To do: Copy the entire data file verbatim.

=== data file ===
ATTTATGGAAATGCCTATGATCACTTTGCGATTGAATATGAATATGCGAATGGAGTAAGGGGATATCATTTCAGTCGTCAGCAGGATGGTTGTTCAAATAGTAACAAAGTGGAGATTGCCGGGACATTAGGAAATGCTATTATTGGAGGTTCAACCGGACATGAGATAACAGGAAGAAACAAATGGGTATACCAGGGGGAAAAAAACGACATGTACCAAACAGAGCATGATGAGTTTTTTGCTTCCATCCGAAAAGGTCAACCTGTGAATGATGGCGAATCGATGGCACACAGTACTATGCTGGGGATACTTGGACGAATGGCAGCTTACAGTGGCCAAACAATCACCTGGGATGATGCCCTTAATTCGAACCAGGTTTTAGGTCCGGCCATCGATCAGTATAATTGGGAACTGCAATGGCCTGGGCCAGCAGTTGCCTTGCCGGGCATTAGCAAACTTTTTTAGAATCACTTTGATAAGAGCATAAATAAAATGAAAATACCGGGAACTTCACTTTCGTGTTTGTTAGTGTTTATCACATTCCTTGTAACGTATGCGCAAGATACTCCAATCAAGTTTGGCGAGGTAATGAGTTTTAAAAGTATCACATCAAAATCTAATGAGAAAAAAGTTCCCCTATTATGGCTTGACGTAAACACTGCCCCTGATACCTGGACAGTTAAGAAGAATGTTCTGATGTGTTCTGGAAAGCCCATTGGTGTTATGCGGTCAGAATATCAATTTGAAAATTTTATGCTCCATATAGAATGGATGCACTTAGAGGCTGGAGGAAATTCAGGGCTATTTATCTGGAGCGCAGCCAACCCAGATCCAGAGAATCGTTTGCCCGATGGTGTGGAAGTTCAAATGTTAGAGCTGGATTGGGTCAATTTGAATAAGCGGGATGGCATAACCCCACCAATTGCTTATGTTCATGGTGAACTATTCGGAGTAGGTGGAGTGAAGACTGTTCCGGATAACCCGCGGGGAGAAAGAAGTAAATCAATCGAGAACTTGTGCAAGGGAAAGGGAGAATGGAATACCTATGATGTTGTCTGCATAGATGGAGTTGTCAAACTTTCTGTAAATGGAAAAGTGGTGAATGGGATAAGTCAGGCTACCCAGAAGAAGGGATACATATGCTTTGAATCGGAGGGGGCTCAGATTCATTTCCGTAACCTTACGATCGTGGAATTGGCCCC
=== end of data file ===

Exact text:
ATTTATGGAAATGCCTATGATCACTTTGCGATTGAATATGAATATGCGAATGGAGTAAGGGGATATCATTTCAGTCGTCAGCAGGATGGTTGTTCAAATAGTAACAAAGTGGAGATTGCCGGGACATTAGGAAATGCTATTATTGGAGGTTCAACCGGACATGAGATAACAGGAAGAAACAAATGGGTATACCAGGGGGAAAAAAACGACATGTACCAAACAGAGCATGATGAGTTTTTTGCTTCCATCCGAAAAGGTCAACCTGTGAATGATGGCGAATCGATGGCACACAGTACTATGCTGGGGATACTTGGACGAATGGCAGCTTACAGTGGCCAAACAATCACCTGGGATGATGCCCTTAATTCGAACCAGGTTTTAGGTCCGGCCATCGATCAGTATAATTGGGAACTGCAATGGCCTGGGCCAGCAGTTGCCTTGCCGGGCATTAGCAAACTTTTTTAGAATCACTTTGATAAGAGCATAAATAAAATGAAAATACCGGGAACTTCACTTTCGTGTTTGTTAGTGTTTATCACATTCCTTGTAACGTATGCGCAAGATACTCCAATCAAGTTTGGCGAGGTAATGAGTTTTAAAAGTATCACATCAAAATCTAATGAGAAAAAAGTTCCCCTATTATGGCTTGACGTAAACACTGCCCCTGATACCTGGACAGTTAAGAAGAATGTTCTGATGTGTTCTGGAAAGCCCATTGGTGTTATGCGGTCAGAATATCAATTTGAAAATTTTATGCTCCATATAGAATGGATGCACTTAGAGGCTGGAGGAAATTCAGGGCTATTTATCTGGAGCGCAGCCAACCCAGATCCAGAGAATCGTTTGCCCGATGGTGTGGAAGTTCAAATGTTAGAGCTGGATTGGGTCAATTTGAATAAGCGGGATGGCATAACCCCACCAATTGCTTATGTTCATGGTGAACTATTCGGAGTAGGTGGAGTGAAGACTGTTCCGGATAACCCGCGGGGAGAAAGAAGTAAATCAATCGAGAACTTGTGCAAGGGAAAGGGAGAATGGAATACCTATGATGTTGTCTGCATAGATGGAGTTGTCAAACTTTCTGTAAATGGAAAAGTGGTGAATGGGATAAGTCAGGCTACCCAGAAGAAGGGATACATATGCTTTGAATCGGAGGGGGCTCAGATTCATTTCCGTAACCTTACGATCGTGGAATTGGCCCC